Lady Gaga has won an injunction in London's High Court which bans the release of a music single by the popular kids' cartoon character known as Lady Goo Goo. Lady Goo Goo is a thinly-disguised, diaper-wearing spoof of the famous singer, and one of fifty-two cartoon characters on the UK website Moshi Monsters — known as "Facebook for kids" — which has fifty-million users worldwide.
Lady Goo Goo, like her real-life inspiration, is an insanely popular product, having racked up over 3.5 million YouTube views of a video called "The Moshi Dance" (think "my stroller's pretty and my diapers are silk/ throw my toys out if I don't get my milk"), and the song had been available on iTunes since September 18, the first release for the Moshi Monster record label. (Mo Moshi, mo problems.)
Gaga's lawyers claimed that fans might assume that the animated character who sang a tune called "Peppy-razzi" would have the imprimatur and blessing of the actual person who sang "Paparazzi." It's cute and all, but there was just too much money to be made off her image. The founder of Moshi Monsters' parent company Mind Candy, Michael Acton Smith, was understandably not thrilled with the decision. He said:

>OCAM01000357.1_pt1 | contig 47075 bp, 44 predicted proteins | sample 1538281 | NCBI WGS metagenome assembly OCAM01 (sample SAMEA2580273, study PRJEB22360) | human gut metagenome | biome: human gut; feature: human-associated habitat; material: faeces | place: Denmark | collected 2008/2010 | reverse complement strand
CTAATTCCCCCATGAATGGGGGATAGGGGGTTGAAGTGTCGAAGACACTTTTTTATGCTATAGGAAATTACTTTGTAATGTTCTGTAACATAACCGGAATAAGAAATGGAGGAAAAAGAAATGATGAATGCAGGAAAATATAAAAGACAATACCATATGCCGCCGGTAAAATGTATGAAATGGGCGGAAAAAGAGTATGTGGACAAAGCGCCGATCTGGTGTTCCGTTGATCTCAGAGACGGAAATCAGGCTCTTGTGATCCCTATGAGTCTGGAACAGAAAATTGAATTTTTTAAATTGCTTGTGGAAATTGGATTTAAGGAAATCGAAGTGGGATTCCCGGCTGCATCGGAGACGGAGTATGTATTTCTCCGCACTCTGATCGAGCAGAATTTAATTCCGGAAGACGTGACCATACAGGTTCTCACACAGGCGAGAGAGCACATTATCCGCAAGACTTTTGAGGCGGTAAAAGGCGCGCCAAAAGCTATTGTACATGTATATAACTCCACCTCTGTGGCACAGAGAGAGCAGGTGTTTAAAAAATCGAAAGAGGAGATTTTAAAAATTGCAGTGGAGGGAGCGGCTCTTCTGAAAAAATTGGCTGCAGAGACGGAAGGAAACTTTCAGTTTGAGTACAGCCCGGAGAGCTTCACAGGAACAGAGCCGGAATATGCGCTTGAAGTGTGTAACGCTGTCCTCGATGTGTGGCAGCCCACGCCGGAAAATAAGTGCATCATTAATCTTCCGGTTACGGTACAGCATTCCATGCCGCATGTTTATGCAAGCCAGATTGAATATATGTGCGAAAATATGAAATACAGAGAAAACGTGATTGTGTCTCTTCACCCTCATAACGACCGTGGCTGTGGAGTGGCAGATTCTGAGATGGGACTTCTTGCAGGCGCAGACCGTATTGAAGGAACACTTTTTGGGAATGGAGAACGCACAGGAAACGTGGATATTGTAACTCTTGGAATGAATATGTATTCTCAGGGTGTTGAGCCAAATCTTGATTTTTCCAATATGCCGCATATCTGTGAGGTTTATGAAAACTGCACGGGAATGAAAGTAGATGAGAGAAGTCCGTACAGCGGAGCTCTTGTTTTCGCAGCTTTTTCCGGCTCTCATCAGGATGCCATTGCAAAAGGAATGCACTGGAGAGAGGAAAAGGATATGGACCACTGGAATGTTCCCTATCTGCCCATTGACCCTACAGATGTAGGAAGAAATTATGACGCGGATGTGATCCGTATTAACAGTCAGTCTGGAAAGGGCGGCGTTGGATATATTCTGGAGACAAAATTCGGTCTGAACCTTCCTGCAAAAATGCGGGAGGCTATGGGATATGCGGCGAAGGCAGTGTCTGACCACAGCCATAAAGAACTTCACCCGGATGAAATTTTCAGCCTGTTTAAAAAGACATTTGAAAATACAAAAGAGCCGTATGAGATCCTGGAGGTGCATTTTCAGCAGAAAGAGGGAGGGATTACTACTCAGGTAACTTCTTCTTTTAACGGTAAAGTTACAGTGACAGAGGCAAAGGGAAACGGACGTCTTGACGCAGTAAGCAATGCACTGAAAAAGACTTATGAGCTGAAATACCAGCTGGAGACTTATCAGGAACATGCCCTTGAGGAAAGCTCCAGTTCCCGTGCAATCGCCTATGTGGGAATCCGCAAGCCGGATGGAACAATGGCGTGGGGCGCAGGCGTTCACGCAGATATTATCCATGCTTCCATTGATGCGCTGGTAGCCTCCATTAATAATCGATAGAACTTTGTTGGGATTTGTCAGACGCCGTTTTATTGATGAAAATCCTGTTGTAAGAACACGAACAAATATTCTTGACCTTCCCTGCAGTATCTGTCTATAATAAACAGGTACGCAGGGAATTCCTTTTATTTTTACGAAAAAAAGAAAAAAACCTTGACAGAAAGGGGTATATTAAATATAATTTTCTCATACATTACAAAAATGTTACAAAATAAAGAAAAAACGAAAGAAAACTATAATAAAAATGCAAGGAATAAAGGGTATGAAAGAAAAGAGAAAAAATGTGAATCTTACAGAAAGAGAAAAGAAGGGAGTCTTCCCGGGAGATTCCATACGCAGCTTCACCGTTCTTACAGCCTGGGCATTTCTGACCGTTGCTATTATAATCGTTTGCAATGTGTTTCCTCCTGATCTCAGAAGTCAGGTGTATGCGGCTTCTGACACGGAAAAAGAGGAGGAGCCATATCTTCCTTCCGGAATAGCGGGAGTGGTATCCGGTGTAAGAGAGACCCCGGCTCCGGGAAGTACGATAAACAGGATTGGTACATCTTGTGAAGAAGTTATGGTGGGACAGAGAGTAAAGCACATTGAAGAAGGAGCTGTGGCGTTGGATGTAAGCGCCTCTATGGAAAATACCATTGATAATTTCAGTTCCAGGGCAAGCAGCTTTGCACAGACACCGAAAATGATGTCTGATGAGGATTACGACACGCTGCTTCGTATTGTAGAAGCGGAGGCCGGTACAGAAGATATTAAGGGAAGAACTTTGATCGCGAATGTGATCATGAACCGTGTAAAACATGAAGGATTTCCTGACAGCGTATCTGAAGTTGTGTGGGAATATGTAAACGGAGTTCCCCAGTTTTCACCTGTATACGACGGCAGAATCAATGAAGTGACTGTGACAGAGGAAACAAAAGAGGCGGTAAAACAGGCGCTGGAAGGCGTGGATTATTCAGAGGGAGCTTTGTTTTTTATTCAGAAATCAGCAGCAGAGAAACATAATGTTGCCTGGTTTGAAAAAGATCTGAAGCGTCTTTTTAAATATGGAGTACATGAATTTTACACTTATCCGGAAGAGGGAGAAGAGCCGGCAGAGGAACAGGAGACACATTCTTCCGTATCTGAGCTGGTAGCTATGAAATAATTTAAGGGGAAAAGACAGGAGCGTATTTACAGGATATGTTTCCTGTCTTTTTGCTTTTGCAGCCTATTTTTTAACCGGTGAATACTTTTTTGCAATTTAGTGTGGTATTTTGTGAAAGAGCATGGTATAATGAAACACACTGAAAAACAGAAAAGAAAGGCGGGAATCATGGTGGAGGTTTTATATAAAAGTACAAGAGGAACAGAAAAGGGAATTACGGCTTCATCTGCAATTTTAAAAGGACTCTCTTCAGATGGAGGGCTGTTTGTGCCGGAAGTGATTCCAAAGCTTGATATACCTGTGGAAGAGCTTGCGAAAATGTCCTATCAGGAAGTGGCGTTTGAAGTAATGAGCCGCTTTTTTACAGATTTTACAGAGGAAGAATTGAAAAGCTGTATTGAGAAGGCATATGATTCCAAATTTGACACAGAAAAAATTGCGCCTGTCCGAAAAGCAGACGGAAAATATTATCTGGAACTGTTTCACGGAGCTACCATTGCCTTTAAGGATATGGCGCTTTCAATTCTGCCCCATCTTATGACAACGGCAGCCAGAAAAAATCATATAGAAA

"This court ruling is a huge disappointment. It's pretty obvious that kids will be able to tell the difference between the two characters. It was all done in the name of fun and we would have thought that Lady Gaga could have seen the humor behind this parody."
The judge did rule, however, that the too-cute-for-her-own-patootie Goo Goo can still appear in a Moshi Monsters game, minus the copycat song. So Michael Acton Smith can still make bank off the real Lady Gaga, who, interestingly and famously, took her own stage name from a Queen song, with the help of music producer Rob Fusari.
Gaga has been a pretty fierce protector of her brand, having earlier this year threatened legal action against an ice-cream parlor for naming their breast-milk ice cream, "Baby Gaga," as well as filed a lawsuit against a cosmetics company last month for a trademark violation. A lawyer in the case, Alastair Shaw, said, "Tribute bands and parody songs have been around for years, but what this case shows is the potential power of registered trademark law to put a stop to some of their activities."